Staphylococcus aureus bloodstream infections

Staphylococcus aureus bloodstream infection is one of the most serious bacterial infections worldwide. In the United States, there are ~120,000 episodes per year with ~20,000 deaths. In Australia, it is estimated that approximately 5,000 infections occur per year (~10-20/100,000 population) with all patients being hospitalised and requiring a minimum of two weeks intravenous antibiotics.

Despite the availability of therapy, mortality associated with S. aureus bloodstream infections remains high and is estimated to be between 15-20% (i.e. 20% of patients with S. aureus bloodstream infections will be dead within 30 days after becoming infected). To put this into context, after a diagnosis of breast cancer, the average 5 year mortality is 10%.

Optimal management of S. aureus bloodstream infections is uncertain with few published studies that compare current available treatments, and combinations of treatments. Fewer than 3,000 participants combined have ever been enrolled in published randomised controlled trials for S. aureus bloodstream infection treatment.

Treatments for S. aureus bloodstream infections

Treatment for S. aureus bloodstream infections largely depends on the resistance profile of the Staphylococcus aureus bacteria causing the infection. These can be grouped into three main categories, which have increasing levels of antibiotic resistance:

  • Penicillin-susceptible S. aureus PSSA
  • Methicillin-susceptible but penicillin-resistant S. aureus MSSA
  • Methicillin-resistant S. aureus bacteraemia MRSA

S. aureus bloodstream infection patients require hospitalisation and are recommended a minimum of two weeks intravenous antibiotics. The choice of antibiotic is currently decided by the treating clinician who monitors the patient's response and potential side effects of the antibiotics.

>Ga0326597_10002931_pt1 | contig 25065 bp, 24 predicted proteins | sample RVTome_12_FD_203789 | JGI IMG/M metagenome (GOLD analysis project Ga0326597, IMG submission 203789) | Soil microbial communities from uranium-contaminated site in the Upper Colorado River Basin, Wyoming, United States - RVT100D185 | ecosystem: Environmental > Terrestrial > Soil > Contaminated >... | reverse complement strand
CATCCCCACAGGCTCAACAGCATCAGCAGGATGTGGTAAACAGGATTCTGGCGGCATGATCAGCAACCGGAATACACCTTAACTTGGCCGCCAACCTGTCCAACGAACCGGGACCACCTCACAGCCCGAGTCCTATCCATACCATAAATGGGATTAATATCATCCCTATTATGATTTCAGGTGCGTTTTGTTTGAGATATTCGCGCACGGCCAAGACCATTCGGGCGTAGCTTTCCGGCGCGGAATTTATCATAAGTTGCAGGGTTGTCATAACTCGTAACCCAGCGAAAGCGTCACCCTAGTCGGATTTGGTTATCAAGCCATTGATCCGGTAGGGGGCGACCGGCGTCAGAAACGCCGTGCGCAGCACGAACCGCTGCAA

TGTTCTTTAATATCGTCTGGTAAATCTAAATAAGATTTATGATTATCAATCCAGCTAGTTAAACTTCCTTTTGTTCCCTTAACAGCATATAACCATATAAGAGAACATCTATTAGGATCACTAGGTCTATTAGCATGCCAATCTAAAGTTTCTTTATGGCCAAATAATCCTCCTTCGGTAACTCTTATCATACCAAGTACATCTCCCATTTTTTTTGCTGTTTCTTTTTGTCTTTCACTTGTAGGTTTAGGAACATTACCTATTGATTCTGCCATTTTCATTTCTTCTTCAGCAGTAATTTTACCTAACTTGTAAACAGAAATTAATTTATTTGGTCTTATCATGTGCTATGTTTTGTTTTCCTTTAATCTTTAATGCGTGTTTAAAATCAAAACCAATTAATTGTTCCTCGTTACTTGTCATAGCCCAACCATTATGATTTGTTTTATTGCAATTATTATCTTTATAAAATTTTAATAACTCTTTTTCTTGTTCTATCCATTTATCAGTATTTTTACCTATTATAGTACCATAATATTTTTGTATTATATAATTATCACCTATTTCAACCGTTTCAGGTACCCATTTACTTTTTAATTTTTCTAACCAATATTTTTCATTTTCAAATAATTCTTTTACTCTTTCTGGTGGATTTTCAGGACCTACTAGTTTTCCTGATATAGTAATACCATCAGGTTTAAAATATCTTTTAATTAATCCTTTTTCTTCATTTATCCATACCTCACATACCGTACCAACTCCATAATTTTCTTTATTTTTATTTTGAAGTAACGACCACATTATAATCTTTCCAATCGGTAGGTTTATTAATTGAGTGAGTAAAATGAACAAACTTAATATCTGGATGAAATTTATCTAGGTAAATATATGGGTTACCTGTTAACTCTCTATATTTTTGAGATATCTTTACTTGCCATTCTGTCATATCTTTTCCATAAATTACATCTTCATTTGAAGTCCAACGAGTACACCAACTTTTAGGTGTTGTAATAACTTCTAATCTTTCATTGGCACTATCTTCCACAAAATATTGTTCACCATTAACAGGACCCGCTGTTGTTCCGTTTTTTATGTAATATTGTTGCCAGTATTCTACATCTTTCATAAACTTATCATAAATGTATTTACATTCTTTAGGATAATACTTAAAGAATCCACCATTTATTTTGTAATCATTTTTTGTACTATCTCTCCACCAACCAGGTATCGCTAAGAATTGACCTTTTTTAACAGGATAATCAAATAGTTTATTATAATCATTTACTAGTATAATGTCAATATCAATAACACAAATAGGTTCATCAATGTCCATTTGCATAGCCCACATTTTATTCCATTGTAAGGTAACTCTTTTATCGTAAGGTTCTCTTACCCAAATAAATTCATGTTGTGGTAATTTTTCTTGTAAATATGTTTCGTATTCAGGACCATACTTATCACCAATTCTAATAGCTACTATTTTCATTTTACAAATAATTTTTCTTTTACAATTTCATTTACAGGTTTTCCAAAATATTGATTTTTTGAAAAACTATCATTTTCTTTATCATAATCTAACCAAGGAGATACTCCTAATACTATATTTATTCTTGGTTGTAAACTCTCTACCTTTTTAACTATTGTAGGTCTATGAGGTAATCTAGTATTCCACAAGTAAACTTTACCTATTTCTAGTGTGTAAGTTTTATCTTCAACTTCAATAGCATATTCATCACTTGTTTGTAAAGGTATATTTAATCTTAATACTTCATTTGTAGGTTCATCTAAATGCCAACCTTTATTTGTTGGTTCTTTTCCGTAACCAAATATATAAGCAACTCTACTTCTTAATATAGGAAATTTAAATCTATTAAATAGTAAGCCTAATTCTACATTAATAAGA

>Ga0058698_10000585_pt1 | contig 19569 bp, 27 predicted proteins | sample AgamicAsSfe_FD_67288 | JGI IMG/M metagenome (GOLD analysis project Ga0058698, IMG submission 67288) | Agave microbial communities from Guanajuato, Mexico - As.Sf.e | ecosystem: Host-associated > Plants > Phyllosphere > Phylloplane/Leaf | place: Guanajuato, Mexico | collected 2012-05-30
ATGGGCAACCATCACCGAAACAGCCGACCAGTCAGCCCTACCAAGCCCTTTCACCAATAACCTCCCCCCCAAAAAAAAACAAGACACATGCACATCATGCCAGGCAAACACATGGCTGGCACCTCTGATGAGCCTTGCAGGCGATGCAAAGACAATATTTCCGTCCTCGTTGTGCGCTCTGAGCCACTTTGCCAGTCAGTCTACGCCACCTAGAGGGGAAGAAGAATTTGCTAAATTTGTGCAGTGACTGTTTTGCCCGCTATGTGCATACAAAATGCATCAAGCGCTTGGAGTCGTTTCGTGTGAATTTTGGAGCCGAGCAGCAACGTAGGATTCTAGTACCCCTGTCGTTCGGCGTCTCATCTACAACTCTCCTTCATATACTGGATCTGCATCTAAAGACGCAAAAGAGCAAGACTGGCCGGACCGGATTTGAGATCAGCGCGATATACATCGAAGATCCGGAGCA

Adaptive Platform Trials

Randomised controlled trials (RCTs) are the gold-standard method for generating evidence to show benefits of new therapies or interventions. The limitations to traditional RCTs are that they can be slow to answer questions and are limited to the number of questions they are able to answer. To address some of the limitations of traditional RCTs, adaptive platform trials (APTs) have been developed.​

APTs aim to answer multiple questions in a disease area through an established infrastructure and the use of a master protocol. As the trial progresses, APTs are designed to analyse accumulating data at specific intervals as patients are enrolled. The interim analyses are used to determine if there is sufficient data to say the question being looked at has been answered (according to the pre-defined rules), this may be when the intervention is superior, no different or inferior to the standard treatment (or the control). Interventions that are shown to be better than the current standard treatment can then become the control and new interventions can be included in the trial.

APTs can also include other within-trial adaptation to increase their efficiency. Traditional RCTs will randomise patients to a pre-defined ratio of control to intervention (often this is 1:1). APTs can pre-specify the use of response-adaptive randomization (RAR), whereby if a treatment appears to be performing better in the interim analyses, more patients can be randomised to this arm. Bayesian statistical modelling can also be used to analyse the data accumulated and to give better estimates of the outcomes by taking into account data that has been collected to that point and any prior data available.

The infrastructure developed for APTs can continue to enrol patients if there are ongoing research questions to answer. In traditional RCTs, the sample size is calculated before the study begins recruitment and is based on the estimated effect of the intervention. This sample size could be underestimated and result in the trial enrolling insufficient patients to answer the question or could be overestimated, which means the trial could have answered the question earlier and saved considerable time, money and potentially patients being exposed to an inferior treatment. In contrast, APTs have the capacity to stop recruitment to interventions once a stopping rule is met, or to keep enrolling until such a stopping rule is met. APTs also have the capacity to have continuing enrollment if new research questions become apparent, such as when a new treatment has become available since the trial was initiated.

SNAP Team

Co-ordinating Investigators

Meet the SNAP Team
Joshua Davis

Professor Joshua S Davis PhD, FRACP, MBBS (Hons), DTM&H, Grad Cert Pop Health. Infectious Diseases Physician and NHMRC Career Development Fellow at the University of Newcastle and the Menzies School of Health Research.

Steven Tong

Associate Professor Steven YC Tong PhD, FRACP, MBBS (Hons), Grad Dip Epidemiol Biostats, Infectious Diseases Physician with the Victorian Infectious Diseases Service. Co-Head of the Translational and Clinical Research and Indigenous Health cross-cutting disciplines at the Doherty Institute.

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